I think Aspen and Telluride are about the same in terms of getting expert terrain open and keeping it open.  Crested Butte is much worse, possibly the least reliable destination resort in the West in that regard.   The snowfall stats, all measured around 11,000 feet, are Snowmass 297 inches, Telluride 277, Aspen 253 and Crested Butte 252.  While we're on the subject Taos gets 262 inches and ranks below Aspen and Telluride and above Crested Butte for snow coverage.   This is one of those topics where snowfall numbers are not the whole story.  The unique topography of each mountain comes into play, and Crested Butte has terrain that would fit right in at Squaw, Jackson or Snowbird, but doesn't work so well with 250 inches of 6% snow.

post #14 of 41
Someone who likes groomers probably needs a bit more variety of terrain than Crestted Butte. Telluride is just a LNG way from anywhere -- a 7 hour drive from DIA.

Mike
post #15 of 41

An alternative suggestion- If you want to get off the ebaten path and still get some great skiing in, by a Monarch Season pass for $429 (price goes up again November 9.

 

You get Colorado days at: Monarch, Loveland, Sunlight, Ski Cooper, Devils Thumb, Durango, Granby Ranch, Silverton, Winter Park, Copper Mountain and Steamboat.

 

You also get additional days all over the country and world, so you may find you also get bennies around where you live (I don't see that you mentioned where home is).

 

Of the Colorado Areas, Monarch, Loveland, Sunlight, Durango are "small" areas that see less crowds yet still have equivalent terrain to what you find in Summit County (just generally with less vertical  at a time and accessed by slower lifts).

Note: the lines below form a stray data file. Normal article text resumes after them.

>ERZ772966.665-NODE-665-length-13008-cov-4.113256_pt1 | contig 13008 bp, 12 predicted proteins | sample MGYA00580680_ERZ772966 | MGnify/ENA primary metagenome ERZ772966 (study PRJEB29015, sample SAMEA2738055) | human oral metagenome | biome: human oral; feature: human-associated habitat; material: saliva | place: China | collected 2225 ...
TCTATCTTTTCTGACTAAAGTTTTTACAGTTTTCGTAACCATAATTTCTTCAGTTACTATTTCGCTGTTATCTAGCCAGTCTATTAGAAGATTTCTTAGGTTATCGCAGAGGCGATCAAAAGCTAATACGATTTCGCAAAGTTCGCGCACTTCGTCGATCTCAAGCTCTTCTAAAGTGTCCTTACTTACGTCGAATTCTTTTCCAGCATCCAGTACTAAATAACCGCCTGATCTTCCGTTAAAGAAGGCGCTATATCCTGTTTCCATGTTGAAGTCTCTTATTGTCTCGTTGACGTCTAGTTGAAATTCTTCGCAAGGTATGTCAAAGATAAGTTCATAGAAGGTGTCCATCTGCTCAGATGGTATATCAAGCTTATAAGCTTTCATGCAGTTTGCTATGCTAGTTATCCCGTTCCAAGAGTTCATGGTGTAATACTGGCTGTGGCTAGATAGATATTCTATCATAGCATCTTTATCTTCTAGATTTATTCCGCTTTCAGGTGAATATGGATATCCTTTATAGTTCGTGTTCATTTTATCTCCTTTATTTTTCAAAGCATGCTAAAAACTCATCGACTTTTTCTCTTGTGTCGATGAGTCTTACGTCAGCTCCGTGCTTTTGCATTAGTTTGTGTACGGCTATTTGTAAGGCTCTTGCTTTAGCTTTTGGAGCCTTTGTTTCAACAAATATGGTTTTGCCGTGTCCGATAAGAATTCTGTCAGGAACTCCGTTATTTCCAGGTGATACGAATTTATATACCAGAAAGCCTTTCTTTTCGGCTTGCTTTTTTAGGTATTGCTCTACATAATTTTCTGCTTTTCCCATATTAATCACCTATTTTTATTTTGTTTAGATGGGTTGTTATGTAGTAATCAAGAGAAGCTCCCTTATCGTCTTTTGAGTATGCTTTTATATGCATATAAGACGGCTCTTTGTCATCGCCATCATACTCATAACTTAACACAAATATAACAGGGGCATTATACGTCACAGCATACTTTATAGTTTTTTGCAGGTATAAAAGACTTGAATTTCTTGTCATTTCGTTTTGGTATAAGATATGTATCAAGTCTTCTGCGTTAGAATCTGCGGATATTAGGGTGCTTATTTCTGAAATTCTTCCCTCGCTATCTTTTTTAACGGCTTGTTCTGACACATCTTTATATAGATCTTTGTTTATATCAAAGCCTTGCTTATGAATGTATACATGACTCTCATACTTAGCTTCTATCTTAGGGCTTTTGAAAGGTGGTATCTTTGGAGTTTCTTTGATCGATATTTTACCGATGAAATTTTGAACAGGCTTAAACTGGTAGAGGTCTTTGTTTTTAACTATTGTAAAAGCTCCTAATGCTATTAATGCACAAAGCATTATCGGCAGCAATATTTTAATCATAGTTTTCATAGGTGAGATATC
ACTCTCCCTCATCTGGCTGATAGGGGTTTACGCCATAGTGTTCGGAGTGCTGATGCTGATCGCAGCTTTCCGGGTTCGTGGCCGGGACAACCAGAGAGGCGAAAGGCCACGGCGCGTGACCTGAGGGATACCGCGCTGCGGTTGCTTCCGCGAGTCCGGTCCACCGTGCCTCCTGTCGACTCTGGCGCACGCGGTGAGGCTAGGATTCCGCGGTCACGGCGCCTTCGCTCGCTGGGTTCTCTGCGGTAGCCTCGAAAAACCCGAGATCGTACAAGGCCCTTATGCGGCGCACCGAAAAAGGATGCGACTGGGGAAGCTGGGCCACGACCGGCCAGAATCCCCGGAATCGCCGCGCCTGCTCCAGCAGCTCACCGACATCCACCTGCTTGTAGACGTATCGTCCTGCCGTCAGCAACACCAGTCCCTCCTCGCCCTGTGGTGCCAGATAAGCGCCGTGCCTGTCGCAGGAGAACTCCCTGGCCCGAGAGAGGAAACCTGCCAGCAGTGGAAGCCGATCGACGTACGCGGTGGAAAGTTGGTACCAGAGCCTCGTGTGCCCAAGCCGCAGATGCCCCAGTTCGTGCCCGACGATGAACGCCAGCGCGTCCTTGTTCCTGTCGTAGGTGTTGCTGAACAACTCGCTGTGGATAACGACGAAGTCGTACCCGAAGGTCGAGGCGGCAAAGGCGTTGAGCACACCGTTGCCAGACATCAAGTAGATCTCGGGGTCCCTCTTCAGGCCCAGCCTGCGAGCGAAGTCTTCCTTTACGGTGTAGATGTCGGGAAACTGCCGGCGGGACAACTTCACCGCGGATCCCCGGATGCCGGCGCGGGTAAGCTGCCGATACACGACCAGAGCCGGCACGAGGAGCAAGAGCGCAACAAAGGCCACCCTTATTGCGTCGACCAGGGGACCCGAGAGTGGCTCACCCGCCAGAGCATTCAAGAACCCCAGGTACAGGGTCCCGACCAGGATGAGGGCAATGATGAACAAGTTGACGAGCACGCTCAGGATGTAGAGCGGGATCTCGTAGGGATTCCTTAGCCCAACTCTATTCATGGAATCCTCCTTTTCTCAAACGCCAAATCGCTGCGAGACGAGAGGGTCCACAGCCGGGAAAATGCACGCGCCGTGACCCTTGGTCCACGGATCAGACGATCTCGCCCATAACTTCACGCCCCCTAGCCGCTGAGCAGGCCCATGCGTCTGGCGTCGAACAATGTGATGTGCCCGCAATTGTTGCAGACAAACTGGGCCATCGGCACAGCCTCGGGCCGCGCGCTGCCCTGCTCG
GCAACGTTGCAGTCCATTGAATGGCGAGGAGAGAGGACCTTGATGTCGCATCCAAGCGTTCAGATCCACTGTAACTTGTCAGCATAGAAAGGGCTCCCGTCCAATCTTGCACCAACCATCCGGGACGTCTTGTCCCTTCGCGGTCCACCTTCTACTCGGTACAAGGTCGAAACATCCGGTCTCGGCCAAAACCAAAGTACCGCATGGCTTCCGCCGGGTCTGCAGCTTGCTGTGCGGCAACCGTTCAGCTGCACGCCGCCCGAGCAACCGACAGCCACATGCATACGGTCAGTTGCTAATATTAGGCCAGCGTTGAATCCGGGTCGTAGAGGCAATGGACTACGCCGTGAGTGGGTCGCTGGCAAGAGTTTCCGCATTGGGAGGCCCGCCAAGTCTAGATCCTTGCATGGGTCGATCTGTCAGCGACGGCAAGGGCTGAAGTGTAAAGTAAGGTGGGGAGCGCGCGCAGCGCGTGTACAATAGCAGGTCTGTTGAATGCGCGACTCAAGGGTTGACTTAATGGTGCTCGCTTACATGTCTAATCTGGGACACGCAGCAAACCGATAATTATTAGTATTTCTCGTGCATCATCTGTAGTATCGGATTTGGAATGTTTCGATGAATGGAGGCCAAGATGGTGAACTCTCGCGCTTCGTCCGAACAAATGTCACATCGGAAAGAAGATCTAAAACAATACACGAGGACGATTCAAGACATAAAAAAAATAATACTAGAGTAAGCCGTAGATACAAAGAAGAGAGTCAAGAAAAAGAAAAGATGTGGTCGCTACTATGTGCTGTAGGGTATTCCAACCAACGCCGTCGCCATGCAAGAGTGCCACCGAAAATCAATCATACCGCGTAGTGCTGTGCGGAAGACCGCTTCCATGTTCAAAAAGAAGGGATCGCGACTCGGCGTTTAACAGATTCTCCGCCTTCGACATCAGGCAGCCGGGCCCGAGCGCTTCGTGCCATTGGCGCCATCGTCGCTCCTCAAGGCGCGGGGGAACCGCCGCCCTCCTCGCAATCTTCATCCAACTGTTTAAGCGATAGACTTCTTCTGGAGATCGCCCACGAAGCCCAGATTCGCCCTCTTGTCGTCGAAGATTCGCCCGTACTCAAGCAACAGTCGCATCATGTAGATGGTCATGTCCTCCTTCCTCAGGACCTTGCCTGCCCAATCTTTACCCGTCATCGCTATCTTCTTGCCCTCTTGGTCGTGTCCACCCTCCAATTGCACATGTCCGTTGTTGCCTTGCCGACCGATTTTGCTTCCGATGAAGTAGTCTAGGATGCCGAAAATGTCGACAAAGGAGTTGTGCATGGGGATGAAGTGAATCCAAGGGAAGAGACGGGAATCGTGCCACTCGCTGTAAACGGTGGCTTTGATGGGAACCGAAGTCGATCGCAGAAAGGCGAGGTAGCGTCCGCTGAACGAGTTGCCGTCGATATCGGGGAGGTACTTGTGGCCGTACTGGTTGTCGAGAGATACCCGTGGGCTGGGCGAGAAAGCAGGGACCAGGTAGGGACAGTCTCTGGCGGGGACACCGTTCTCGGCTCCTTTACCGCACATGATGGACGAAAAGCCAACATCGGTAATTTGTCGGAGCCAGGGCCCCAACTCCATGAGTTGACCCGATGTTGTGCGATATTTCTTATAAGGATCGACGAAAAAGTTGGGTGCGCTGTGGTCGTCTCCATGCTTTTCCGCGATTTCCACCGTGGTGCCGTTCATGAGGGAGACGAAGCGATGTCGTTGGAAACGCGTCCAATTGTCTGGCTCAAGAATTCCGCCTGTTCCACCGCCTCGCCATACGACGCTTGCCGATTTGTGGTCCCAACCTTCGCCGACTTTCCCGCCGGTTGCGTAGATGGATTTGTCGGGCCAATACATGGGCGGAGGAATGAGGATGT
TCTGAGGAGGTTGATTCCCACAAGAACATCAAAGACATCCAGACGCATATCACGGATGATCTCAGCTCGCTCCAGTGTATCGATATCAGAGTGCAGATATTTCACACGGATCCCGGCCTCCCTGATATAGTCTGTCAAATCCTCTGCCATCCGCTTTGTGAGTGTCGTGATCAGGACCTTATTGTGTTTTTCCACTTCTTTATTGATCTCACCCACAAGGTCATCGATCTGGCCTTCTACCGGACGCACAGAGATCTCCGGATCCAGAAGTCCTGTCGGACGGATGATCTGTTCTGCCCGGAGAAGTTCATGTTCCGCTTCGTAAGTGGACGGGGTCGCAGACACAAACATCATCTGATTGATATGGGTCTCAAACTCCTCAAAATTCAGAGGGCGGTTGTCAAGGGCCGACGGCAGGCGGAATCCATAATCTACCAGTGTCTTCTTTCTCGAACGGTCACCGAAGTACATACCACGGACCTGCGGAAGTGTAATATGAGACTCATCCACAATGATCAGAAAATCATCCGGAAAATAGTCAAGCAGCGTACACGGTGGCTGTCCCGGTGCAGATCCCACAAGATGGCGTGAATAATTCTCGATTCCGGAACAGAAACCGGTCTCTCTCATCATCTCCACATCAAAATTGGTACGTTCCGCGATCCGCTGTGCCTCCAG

If you want more time at major resorts, Buy a Rocky Mountain Super Pass to get access to Copper, Steamboat, Winter Park, and Monarch. $489 currently.

 

To get off the beaten path and also access some of the best skiing in Colorado, look at the Southern part of the State. Telluride, Crested Butte, Silverton, Taos (an honorary part of Colorado), and Wolf Creek can make up a great Southern Tour. Its a long drive from Denver, but who says a Colorado skier has to fly into Denver? Fly into Durango, or Grand Junction, or even Albuquerque to make for a much shorter drive.

post #16 of 41
You have to buy the Rocky Mountain Superpass in person. I don't know about the Monarch Pass.

Mike
post #17 of 41
Quote:
Originally Posted by Mom View Post
 

Regardless of what you like to ski, Frisco with a car is probably the best bet. There is enough variety to keep you busy for 10 days and you wouldn't have to pack unpack pack unpack pack unpack etc.....

 

From there, it's an easy drive to:

Keystone,

Breckenridge

Copper

Arapahoe Basin

Loveland

and not too far for a day trip to Vail either.

 

There is a bus system, but really a car is much easier.

 

If you really want side country as you say, Loveland Pass has plenty. (please be sure you are well educated on avalanche issues before you do that though.)

 

As an alternative to a pass (which will restrict the areas you can ski at) you can also opt for four-packs an other multiple ticket packs. Copper has a four-pack that includes discounted "Family" tickets, so you could get one and use the discount tickets for the other party. Loveland also has a great deal on four-pack tickets. Then you can fill in the other two days at window price wherever you wanted to ski.